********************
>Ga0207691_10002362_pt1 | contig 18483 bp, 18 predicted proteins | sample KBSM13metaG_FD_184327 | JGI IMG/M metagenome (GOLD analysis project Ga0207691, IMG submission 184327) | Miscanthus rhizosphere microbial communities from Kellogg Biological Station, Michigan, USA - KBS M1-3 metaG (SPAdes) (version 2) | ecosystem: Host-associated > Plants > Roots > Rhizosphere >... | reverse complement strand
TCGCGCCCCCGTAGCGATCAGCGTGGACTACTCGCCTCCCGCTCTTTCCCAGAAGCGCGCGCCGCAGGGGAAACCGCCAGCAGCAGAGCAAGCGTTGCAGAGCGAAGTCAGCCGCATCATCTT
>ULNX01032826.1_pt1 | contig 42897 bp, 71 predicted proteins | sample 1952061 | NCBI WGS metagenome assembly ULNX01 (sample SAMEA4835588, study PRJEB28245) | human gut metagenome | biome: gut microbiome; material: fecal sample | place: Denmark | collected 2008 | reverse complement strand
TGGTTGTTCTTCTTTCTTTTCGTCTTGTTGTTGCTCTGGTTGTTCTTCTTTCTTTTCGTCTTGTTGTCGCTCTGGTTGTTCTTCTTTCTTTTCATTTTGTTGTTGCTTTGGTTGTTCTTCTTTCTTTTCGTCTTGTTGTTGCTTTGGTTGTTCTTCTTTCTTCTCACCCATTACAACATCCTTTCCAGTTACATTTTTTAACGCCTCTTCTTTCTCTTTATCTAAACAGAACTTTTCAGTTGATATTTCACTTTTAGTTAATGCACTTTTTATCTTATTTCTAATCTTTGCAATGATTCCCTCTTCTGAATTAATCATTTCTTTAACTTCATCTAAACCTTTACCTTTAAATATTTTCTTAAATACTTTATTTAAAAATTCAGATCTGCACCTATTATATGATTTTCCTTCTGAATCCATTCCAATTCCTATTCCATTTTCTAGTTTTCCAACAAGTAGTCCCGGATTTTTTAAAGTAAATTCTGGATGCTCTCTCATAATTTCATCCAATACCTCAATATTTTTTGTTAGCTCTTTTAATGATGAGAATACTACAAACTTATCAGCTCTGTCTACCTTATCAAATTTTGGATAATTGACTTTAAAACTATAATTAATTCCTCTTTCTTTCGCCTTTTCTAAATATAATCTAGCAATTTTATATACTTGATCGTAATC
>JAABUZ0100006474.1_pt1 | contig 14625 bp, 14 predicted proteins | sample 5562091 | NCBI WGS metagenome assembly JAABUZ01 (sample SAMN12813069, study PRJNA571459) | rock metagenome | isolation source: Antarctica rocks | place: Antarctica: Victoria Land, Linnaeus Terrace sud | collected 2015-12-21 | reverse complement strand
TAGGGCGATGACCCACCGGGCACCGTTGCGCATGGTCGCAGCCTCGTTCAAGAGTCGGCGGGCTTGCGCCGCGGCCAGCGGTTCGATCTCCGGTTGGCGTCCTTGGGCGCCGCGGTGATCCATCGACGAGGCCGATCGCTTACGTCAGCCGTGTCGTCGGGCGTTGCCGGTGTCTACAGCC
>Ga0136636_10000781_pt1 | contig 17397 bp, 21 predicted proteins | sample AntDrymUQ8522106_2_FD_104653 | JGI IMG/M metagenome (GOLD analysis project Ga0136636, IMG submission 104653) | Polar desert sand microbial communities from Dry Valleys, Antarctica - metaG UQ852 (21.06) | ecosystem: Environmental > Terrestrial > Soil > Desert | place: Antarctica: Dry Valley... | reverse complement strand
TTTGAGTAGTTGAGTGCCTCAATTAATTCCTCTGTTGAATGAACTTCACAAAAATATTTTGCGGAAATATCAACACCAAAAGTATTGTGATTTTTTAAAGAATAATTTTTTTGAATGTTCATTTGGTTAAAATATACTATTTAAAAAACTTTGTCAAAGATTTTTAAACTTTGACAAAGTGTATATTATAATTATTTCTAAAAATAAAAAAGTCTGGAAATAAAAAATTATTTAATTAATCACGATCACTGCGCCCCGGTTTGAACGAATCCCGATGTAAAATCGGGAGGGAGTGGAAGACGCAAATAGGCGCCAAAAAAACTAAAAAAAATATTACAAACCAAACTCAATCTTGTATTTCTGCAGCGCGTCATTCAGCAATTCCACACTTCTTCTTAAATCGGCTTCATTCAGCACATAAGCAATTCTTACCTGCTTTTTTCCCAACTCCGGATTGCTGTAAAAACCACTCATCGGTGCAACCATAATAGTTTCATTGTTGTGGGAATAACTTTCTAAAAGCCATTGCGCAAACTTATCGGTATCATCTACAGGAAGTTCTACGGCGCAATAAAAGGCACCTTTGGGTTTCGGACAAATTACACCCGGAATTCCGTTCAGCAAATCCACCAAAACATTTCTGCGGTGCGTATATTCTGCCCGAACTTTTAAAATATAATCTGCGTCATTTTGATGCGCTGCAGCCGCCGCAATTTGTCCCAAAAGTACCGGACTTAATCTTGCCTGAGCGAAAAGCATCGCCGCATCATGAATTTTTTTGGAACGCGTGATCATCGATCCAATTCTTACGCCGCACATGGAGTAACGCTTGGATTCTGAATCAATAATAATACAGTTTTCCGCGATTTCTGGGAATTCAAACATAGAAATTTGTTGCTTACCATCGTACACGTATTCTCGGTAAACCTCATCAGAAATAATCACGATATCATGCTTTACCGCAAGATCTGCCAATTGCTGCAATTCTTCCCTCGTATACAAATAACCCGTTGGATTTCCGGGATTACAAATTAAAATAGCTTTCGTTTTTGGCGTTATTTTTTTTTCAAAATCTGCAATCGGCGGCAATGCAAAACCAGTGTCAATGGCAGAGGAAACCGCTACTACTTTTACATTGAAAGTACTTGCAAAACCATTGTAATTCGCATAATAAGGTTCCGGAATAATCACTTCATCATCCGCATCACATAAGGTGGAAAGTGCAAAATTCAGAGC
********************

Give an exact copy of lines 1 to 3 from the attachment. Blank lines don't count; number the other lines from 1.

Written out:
>Ga0207691_10002362_pt1 | contig 18483 bp, 18 predicted proteins | sample KBSM13metaG_FD_184327 | JGI IMG/M metagenome (GOLD analysis project Ga0207691, IMG submission 184327) | Miscanthus rhizosphere microbial communities from Kellogg Biological Station, Michigan, USA - KBS M1-3 metaG (SPAdes) (version 2) | ecosystem: Host-associated > Plants > Roots > Rhizosphere >... | reverse complement strand
TCGCGCCCCCGTAGCGATCAGCGTGGACTACTCGCCTCCCGCTCTTTCCCAGAAGCGCGCGCCGCAGGGGAAACCGCCAGCAGCAGAGCAAGCGTTGCAGAGCGAAGTCAGCCGCATCATCTT
>ULNX01032826.1_pt1 | contig 42897 bp, 71 predicted proteins | sample 1952061 | NCBI WGS metagenome assembly ULNX01 (sample SAMEA4835588, study PRJEB28245) | human gut metagenome | biome: gut microbiome; material: fecal sample | place: Denmark | collected 2008 | reverse complement strand